Monday, June 27, 2005

TERRE HAUTE, Ind. - The early summer heat radiates from the pavement here even after the sun has gone down. When checking into a hotel, a traveler is comforted by two things: a chilling air conditioner and free wireless Internet access.

A third thing comforts as well, Apple Computer’s $1,699, 12-inch PowerBook, a tiny traveler that will be my companion for the next couple of weeks. Walking around a major event, I was in need of something smaller and a bit lighter than my normal notebook. You might have a similar need. If so, this PowerBook is worth examining.

Unlike the “titanium” PowerBook I normally use, this new model is encased in aluminum. It looks a bit sleeker than its predecessor — some might say chic — and there are other nice visual and practical touches. The click button for the touchpad is raised above the pad, making it easy to find — but a constant reminder when typing. The optical drive is on the right side of the unit, not the front, while connectors for all sorts of ports are on the left.

There are two hard plastic, very tiny “feet” at the top of the screen, making sure there is some space between the keyboard and the liquid-crystal display. This is important to help prevent dirt from transferring from the keyboard onto the screen. It’s a “dirty secret” of computing: Our fingers have oils and dirt that stay on the keyboard after use. If the keyboard gets in contact with the screen, this stuff may mar the surface. Although I still would use a keyboard cover such as the $14.95 ScreensavRz from for ultimate safety and convenience, the Apple improvement is helpful.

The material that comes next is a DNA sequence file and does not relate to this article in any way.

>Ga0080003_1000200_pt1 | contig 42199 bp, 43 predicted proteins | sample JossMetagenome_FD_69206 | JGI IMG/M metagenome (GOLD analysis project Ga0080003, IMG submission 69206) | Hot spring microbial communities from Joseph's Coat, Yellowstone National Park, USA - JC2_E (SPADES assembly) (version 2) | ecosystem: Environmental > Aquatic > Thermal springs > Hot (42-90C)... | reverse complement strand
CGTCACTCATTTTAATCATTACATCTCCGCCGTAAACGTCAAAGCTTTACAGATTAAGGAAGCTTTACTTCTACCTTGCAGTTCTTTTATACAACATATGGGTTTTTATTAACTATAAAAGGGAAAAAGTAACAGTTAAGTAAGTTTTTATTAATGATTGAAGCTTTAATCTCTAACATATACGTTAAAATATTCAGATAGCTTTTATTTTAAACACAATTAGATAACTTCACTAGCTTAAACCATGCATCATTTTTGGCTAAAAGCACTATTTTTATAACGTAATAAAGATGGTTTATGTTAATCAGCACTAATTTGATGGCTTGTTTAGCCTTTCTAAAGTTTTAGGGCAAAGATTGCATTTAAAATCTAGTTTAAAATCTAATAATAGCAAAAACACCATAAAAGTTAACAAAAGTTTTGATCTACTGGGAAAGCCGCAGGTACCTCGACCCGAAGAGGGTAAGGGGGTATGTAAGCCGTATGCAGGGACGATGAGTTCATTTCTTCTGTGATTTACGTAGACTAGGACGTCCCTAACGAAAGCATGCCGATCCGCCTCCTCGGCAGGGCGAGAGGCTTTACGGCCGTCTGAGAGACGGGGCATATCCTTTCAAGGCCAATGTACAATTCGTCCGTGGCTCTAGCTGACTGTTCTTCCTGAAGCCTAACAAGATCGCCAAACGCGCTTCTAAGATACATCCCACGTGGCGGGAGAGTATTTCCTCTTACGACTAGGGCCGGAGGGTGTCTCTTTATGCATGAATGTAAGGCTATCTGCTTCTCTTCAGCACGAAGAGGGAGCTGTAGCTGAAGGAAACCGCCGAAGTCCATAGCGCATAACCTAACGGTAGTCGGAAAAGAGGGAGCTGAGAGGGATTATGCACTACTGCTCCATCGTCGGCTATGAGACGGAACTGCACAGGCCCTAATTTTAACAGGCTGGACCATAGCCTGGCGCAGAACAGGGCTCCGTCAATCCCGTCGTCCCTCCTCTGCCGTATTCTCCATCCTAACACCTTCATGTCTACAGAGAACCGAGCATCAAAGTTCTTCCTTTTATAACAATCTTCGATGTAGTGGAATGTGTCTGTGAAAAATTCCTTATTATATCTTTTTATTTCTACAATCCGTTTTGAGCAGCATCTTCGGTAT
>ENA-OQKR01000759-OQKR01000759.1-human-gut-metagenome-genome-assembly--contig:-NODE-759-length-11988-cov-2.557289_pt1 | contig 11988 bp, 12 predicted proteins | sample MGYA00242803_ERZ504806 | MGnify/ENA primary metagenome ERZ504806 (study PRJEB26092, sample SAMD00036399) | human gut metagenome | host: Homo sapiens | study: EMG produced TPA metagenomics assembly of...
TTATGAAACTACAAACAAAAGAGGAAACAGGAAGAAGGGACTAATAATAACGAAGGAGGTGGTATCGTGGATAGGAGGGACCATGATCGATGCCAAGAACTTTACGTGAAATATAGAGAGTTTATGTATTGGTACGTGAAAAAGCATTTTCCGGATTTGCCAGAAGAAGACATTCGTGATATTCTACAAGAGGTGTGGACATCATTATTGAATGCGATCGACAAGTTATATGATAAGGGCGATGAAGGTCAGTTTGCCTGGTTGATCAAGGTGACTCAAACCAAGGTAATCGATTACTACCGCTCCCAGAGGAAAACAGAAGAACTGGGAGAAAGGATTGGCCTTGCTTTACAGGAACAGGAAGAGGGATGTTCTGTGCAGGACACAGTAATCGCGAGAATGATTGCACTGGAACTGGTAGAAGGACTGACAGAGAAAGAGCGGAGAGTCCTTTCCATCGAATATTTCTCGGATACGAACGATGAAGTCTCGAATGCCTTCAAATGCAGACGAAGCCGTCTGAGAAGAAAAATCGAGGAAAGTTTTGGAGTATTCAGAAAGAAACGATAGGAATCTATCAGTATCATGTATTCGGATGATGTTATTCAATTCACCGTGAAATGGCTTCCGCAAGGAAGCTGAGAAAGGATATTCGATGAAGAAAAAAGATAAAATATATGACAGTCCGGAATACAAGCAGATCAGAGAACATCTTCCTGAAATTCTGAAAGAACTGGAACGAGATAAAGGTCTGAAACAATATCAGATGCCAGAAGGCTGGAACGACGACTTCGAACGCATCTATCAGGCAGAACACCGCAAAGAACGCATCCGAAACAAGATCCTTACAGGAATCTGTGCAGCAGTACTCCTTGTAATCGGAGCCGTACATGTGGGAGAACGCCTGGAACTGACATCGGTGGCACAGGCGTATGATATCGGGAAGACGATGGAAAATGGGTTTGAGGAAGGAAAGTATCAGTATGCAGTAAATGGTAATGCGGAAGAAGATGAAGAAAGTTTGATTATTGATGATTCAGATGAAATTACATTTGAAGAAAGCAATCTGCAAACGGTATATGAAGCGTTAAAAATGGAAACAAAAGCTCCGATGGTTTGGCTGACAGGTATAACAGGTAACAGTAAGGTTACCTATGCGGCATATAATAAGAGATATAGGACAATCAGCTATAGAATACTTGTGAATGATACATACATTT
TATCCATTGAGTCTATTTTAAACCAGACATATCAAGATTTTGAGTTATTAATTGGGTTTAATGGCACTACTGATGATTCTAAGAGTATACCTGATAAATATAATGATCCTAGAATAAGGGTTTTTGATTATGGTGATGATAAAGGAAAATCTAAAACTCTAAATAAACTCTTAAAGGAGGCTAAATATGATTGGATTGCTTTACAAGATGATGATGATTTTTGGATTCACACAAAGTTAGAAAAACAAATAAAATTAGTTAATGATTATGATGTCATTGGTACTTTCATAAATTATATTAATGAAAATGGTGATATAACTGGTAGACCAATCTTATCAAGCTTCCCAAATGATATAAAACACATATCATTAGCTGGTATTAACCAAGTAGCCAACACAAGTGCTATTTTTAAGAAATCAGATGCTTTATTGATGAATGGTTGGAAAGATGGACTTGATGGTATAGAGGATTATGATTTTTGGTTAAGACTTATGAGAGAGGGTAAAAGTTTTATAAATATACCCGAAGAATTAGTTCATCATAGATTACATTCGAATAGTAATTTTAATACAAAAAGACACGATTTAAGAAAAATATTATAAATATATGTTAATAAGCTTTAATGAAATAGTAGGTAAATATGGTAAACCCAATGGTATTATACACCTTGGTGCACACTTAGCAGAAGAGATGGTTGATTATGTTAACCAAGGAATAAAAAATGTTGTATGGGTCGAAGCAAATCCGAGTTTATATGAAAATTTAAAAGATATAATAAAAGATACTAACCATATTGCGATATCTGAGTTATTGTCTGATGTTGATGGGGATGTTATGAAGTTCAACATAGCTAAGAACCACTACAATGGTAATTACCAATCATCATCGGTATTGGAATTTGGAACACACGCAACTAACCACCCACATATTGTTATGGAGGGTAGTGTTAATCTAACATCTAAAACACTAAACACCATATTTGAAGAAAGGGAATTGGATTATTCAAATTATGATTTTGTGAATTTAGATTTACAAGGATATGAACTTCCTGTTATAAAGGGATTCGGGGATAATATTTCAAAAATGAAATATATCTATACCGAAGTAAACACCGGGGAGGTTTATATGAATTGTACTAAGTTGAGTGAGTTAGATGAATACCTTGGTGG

How well does the PowerBook perform? Quite nicely. The 1.5 GHz PowerPC processor is a nice one, but I’d love to see what the faster 2.0 GHz model could do. That Apple is making 512 megabytes of RAM a minimum for all its PowerBook portables is a very important step; you really need that amount to have a happy computing experience, and it’s not expensive. A total of 1.25 gigabytes of RAM can be installed in the machine, Apple says.

The base model of the 12-inch PowerBook, list price $1,499, has only a 60 gigabyte hard-disk drive and an optical drive that reads DVDs and reads/writes compact discs. I’d spend the extra $200 for a 20 gigabyte upgrade on the hard drive (80 gigabyte total) and the optical drive that will burn CDs and DVDs. It will prove to be a smart move in the long run, I believe.

If there is any shortcoming in this PowerBook, I’d have to say it is in the audio. If you were you to buy the 12-inch PowerBook as a desktop replacement — a computer used primarily in one place, but portable if necessary — you would want to buy some external speakers and, of course, an external monitor. The PowerBook includes an external connector that plugs into a miniature video port on the side of the machine.

There are arguments to be made for buying a larger notebook, whether it runs with Mac or Windows.

But if size and style are your priorities, the 12-inch PowerBook is a very good buy.

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